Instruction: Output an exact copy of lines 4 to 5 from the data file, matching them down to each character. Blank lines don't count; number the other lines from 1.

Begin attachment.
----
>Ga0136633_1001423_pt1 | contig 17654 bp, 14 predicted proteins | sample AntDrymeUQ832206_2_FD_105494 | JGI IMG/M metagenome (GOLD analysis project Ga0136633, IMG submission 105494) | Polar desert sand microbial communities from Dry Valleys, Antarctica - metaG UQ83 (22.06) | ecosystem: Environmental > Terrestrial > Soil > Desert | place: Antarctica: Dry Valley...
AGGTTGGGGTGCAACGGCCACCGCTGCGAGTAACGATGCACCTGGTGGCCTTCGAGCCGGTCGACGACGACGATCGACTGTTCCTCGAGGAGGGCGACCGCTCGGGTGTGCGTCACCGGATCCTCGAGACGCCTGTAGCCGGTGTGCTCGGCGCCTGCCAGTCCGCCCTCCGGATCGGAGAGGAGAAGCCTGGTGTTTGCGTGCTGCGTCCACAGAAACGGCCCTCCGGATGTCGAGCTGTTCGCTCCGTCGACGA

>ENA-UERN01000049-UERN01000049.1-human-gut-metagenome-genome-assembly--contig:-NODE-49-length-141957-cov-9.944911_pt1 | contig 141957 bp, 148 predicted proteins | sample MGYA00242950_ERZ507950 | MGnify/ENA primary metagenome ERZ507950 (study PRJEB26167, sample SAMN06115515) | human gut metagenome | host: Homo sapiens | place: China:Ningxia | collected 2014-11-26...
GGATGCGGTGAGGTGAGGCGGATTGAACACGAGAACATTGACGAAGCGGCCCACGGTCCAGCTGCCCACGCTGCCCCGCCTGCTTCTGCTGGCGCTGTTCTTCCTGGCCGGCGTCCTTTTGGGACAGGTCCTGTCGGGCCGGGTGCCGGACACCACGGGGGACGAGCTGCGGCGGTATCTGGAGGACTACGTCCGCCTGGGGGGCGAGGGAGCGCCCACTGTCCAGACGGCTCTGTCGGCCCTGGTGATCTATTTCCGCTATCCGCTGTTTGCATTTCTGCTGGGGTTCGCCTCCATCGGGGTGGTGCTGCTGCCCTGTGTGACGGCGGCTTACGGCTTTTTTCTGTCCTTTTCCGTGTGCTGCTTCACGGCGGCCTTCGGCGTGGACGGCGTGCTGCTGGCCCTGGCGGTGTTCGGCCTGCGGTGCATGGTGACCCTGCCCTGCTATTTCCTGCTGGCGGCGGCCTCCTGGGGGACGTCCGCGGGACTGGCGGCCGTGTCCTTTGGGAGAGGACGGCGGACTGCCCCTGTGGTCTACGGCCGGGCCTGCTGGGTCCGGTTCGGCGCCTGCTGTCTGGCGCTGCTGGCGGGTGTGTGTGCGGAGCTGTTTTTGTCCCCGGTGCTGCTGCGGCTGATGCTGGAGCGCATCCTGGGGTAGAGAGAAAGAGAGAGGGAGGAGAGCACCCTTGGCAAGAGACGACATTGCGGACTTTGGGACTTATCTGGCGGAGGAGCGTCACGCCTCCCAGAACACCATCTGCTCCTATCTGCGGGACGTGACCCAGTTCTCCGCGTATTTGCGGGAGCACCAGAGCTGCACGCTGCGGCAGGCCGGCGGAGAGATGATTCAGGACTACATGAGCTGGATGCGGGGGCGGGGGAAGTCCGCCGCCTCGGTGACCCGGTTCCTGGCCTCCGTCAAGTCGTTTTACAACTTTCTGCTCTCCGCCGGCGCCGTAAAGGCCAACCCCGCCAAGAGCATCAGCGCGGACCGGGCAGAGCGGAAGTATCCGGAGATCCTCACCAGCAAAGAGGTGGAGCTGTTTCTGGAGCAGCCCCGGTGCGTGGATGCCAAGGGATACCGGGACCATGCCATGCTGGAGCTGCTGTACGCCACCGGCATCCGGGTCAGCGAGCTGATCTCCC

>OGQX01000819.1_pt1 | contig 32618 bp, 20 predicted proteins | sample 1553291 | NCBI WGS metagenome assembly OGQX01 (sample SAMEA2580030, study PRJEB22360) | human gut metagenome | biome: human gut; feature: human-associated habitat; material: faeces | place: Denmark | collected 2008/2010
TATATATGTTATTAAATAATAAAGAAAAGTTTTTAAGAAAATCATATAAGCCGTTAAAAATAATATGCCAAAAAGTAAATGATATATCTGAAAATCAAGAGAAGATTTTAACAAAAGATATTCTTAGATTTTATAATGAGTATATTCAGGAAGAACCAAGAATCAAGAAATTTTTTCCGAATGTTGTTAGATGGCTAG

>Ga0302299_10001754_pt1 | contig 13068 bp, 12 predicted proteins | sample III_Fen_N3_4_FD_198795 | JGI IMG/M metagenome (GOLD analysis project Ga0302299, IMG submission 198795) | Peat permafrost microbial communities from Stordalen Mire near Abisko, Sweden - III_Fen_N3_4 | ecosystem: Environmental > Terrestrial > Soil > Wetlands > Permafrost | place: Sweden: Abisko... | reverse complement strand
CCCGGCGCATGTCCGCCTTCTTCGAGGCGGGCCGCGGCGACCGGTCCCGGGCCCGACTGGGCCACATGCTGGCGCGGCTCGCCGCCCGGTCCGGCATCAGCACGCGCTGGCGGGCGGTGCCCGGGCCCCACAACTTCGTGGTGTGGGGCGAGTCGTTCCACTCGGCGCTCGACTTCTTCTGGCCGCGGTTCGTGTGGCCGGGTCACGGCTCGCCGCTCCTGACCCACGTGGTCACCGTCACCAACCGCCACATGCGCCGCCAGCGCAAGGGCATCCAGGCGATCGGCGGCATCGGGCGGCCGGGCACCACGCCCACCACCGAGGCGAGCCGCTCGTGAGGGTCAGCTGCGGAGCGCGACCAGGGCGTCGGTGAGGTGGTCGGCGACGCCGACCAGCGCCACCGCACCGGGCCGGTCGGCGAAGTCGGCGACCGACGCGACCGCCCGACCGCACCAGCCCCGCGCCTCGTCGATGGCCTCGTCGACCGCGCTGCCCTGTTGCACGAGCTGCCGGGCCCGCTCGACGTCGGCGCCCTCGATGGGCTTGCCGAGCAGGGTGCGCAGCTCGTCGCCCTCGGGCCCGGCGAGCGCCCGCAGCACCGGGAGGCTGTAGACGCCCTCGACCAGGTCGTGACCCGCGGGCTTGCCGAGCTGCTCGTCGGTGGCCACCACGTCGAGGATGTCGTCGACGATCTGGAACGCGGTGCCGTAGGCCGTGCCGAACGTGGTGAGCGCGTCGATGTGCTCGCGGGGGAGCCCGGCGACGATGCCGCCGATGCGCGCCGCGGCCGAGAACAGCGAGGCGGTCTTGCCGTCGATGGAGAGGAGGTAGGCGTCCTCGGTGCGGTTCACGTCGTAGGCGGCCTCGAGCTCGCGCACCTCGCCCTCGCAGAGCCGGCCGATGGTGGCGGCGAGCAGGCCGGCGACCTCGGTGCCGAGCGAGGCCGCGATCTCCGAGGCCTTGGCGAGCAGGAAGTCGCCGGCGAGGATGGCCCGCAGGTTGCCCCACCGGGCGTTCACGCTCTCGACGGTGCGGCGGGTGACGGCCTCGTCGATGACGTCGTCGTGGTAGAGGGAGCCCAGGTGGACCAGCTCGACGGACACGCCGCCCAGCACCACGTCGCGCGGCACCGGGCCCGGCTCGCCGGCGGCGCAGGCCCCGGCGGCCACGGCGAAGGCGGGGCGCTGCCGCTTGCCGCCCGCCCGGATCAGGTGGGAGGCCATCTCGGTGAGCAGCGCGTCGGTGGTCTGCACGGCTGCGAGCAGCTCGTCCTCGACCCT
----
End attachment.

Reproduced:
GGATGCGGTGAGGTGAGGCGGATTGAACACGAGAACATTGACGAAGCGGCCCACGGTCCAGCTGCCCACGCTGCCCCGCCTGCTTCTGCTGGCGCTGTTCTTCCTGGCCGGCGTCCTTTTGGGACAGGTCCTGTCGGGCCGGGTGCCGGACACCACGGGGGACGAGCTGCGGCGGTATCTGGAGGACTACGTCCGCCTGGGGGGCGAGGGAGCGCCCACTGTCCAGACGGCTCTGTCGGCCCTGGTGATCTATTTCCGCTATCCGCTGTTTGCATTTCTGCTGGGGTTCGCCTCCATCGGGGTGGTGCTGCTGCCCTGTGTGACGGCGGCTTACGGCTTTTTTCTGTCCTTTTCCGTGTGCTGCTTCACGGCGGCCTTCGGCGTGGACGGCGTGCTGCTGGCCCTGGCGGTGTTCGGCCTGCGGTGCATGGTGACCCTGCCCTGCTATTTCCTGCTGGCGGCGGCCTCCTGGGGGACGTCCGCGGGACTGGCGGCCGTGTCCTTTGGGAGAGGACGGCGGACTGCCCCTGTGGTCTACGGCCGGGCCTGCTGGGTCCGGTTCGGCGCCTGCTGTCTGGCGCTGCTGGCGGGTGTGTGTGCGGAGCTGTTTTTGTCCCCGGTGCTGCTGCGGCTGATGCTGGAGCGCATCCTGGGGTAGAGAGAAAGAGAGAGGGAGGAGAGCACCCTTGGCAAGAGACGACATTGCGGACTTTGGGACTTATCTGGCGGAGGAGCGTCACGCCTCCCAGAACACCATCTGCTCCTATCTGCGGGACGTGACCCAGTTCTCCGCGTATTTGCGGGAGCACCAGAGCTGCACGCTGCGGCAGGCCGGCGGAGAGATGATTCAGGACTACATGAGCTGGATGCGGGGGCGGGGGAAGTCCGCCGCCTCGGTGACCCGGTTCCTGGCCTCCGTCAAGTCGTTTTACAACTTTCTGCTCTCCGCCGGCGCCGTAAAGGCCAACCCCGCCAAGAGCATCAGCGCGGACCGGGCAGAGCGGAAGTATCCGGAGATCCTCACCAGCAAAGAGGTGGAGCTGTTTCTGGAGCAGCCCCGGTGCGTGGATGCCAAGGGATACCGGGACCATGCCATGCTGGAGCTGCTGTACGCCACCGGCATCCGGGTCAGCGAGCTGATCTCCC

>OGQX01000819.1_pt1 | contig 32618 bp, 20 predicted proteins | sample 1553291 | NCBI WGS metagenome assembly OGQX01 (sample SAMEA2580030, study PRJEB22360) | human gut metagenome | biome: human gut; feature: human-associated habitat; material: faeces | place: Denmark | collected 2008/2010